The Serum Institute of India (SII), the world’s largest vaccine maker by volume, has agreed to produce 1.1 billion doses for delivery. And India is leveraging its manufacturing capabilities to launch its own initiative aimed at bolstering its global image as the “pharmacy of the world.”
India has already started distributing millions of its domestically produced coronavirus vaccines for free to some of its neighbours and several countries around the world. The “vaccine maitri” (Hindi for vaccine friendship) initiative was announced by Prime Minister Narendra Modi days after India began its nationwide vaccination campaign in January. “India is deeply honoured to be a long-trusted partner in meeting the healthcare needs of the global community,” Modi said last month. “Supplies of vaccines to several countries will commence on January 20, and more will follow in the days ahead.”
The initiative started with countries in India’s immediate neighbourhood and key partner nations in the Indian Ocean. The doses were distributed as “gifts” — in line with New Delhi’s “Neighbourhood First” policy. Countries in Latin America and the Caribbean were among those further afield. Several countries, including Nepal and Bangladesh, purchased additional doses on top. According to the Foreign Ministry, India dispatched more than 15.6 mn doses to 17 countries in the first two weeks. The Indian government’s global vaccine initiative has received a mixed response at home. India has approved two coronavirus shots so far: one developed by Oxford University and AstraZeneca, and another produced by Indian firm Bharat Biotech. India has been shipping out the Oxford-AstraZeneca vaccine, domestically produced by SII in the western city of Pune, and known in India as “Covishield.” Critics have questioned whether exporting precious vaccine doses is the right move, instead of speeding up the vaccination drive in India.
India, which has the world’s second-highest caseload of coronavirus, plans to immunise 300 mn people by August. It vaccinated about 3 mn healthcare workers in the first two weeks of the campaign that began on January 16 and will need to step up the pace to meet the summer target.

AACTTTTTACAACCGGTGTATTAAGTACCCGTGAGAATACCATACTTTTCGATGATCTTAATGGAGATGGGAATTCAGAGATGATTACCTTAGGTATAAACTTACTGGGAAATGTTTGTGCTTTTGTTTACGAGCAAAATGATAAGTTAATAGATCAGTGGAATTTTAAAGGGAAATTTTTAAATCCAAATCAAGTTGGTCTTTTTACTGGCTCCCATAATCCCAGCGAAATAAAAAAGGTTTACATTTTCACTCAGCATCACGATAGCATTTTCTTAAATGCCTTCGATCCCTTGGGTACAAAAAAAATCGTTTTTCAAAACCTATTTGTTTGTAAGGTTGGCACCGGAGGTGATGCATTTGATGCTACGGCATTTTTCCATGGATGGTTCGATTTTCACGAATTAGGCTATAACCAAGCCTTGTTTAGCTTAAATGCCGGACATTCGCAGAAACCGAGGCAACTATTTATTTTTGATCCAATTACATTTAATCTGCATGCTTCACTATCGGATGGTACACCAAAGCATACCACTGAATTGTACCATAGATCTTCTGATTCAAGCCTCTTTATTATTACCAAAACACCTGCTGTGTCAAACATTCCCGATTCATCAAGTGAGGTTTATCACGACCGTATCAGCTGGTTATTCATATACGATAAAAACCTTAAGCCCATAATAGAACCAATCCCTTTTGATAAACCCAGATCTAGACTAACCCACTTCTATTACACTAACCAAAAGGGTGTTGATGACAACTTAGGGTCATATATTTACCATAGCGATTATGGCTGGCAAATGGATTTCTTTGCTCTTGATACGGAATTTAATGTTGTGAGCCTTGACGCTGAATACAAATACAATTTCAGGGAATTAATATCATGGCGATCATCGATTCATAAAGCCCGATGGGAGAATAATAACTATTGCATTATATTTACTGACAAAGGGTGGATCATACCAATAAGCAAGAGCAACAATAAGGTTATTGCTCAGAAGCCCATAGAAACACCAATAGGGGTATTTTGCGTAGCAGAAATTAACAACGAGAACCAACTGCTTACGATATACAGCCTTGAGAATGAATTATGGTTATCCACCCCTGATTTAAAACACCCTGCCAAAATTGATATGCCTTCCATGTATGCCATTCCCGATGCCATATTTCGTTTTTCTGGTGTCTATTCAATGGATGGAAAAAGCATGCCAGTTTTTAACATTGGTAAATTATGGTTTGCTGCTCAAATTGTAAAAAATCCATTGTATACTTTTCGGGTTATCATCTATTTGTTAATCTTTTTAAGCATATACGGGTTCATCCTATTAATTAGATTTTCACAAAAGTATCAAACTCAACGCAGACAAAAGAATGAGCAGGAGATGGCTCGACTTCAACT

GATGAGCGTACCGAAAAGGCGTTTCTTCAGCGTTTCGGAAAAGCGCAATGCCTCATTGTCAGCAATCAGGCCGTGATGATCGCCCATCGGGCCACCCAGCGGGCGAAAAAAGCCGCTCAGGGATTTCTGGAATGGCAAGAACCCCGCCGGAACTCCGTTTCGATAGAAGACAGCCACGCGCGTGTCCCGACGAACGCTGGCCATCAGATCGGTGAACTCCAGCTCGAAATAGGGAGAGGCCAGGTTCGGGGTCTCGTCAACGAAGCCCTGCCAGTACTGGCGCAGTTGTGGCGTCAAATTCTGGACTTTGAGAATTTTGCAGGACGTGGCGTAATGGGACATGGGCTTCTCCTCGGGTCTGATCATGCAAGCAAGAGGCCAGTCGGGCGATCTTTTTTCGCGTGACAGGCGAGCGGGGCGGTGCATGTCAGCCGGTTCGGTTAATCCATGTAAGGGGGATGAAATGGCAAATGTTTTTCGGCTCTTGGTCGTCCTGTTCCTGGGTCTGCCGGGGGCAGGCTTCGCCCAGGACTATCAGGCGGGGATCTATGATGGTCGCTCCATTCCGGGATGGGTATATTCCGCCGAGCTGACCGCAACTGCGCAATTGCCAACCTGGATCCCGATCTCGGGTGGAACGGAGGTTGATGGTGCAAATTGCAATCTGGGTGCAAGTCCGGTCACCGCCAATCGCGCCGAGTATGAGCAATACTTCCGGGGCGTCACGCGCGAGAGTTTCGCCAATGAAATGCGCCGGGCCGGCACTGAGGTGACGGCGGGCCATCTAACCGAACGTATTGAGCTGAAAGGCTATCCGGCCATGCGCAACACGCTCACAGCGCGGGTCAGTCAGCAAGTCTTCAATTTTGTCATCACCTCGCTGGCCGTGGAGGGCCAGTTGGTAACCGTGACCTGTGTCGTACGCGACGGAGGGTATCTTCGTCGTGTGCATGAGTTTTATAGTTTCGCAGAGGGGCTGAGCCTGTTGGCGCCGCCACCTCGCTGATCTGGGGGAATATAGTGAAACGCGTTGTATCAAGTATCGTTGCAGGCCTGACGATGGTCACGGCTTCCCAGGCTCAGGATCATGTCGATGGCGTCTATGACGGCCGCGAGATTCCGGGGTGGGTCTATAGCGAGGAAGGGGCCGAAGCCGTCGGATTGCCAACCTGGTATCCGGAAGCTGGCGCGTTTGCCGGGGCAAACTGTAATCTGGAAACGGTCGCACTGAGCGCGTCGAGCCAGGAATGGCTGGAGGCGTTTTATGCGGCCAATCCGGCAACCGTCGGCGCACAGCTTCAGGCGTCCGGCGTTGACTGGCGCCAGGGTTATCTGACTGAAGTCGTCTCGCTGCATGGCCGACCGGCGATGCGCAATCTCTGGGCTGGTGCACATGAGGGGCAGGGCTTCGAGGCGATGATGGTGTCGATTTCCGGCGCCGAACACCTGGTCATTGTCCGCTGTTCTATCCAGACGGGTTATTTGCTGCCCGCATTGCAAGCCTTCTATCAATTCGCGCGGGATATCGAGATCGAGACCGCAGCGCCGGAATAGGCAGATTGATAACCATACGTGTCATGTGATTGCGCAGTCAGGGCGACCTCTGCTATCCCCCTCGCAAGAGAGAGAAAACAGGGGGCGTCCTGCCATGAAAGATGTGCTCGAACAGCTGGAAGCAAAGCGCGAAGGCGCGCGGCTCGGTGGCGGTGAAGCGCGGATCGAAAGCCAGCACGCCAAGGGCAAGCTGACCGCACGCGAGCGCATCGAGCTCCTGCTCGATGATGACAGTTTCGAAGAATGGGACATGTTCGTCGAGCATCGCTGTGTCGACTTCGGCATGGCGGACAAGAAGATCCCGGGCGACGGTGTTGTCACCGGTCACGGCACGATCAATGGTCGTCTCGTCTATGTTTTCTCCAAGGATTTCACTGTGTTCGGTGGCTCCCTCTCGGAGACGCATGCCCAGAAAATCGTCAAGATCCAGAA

Some argued for involving the private sector in the vaccination campaign. Former Indian diplomat KC Singh has tweeted several times that the country was indulging in “vaccine diplomacy,” amid initial concerns that the number of doses exported was more than those administered domestically.
However, Raja Mohan, Director of the Institute of South Asian Studies, National University of Singapore, said that New Delhi was making a smart move by using it’s vaccine production to improve international relations. “Delhi is showing both the political will and the diplomatic sensibility to use the cards it has,” Mohan said. “You cannot consume all the vaccines you produce yourself in a short time. They have a shelf life,” he added.
“India is rolling out a national program, and they can take a bit of that to other countries,” he said adding that India’s large production capacity makes the initiative possible. “Over the last four decades, India has become a major manufacturer of pharmaceuticals, generic drugs, and vaccines. Biotechnology research has also grown in India, which has given it more capabilities to be able to undertake such an initiative,” he said. India’s relations with Bangladesh and Sri Lanka have been similarly frayed, and China has been a factor, with varying degrees, in these two cases. But as neighbouring countries line up to receive vaccines from India despite their outstanding issues, foreign policy analysts believe it indicates the pragmatism that governs the bilateral interactions.
This article is provided by Deutsche Welle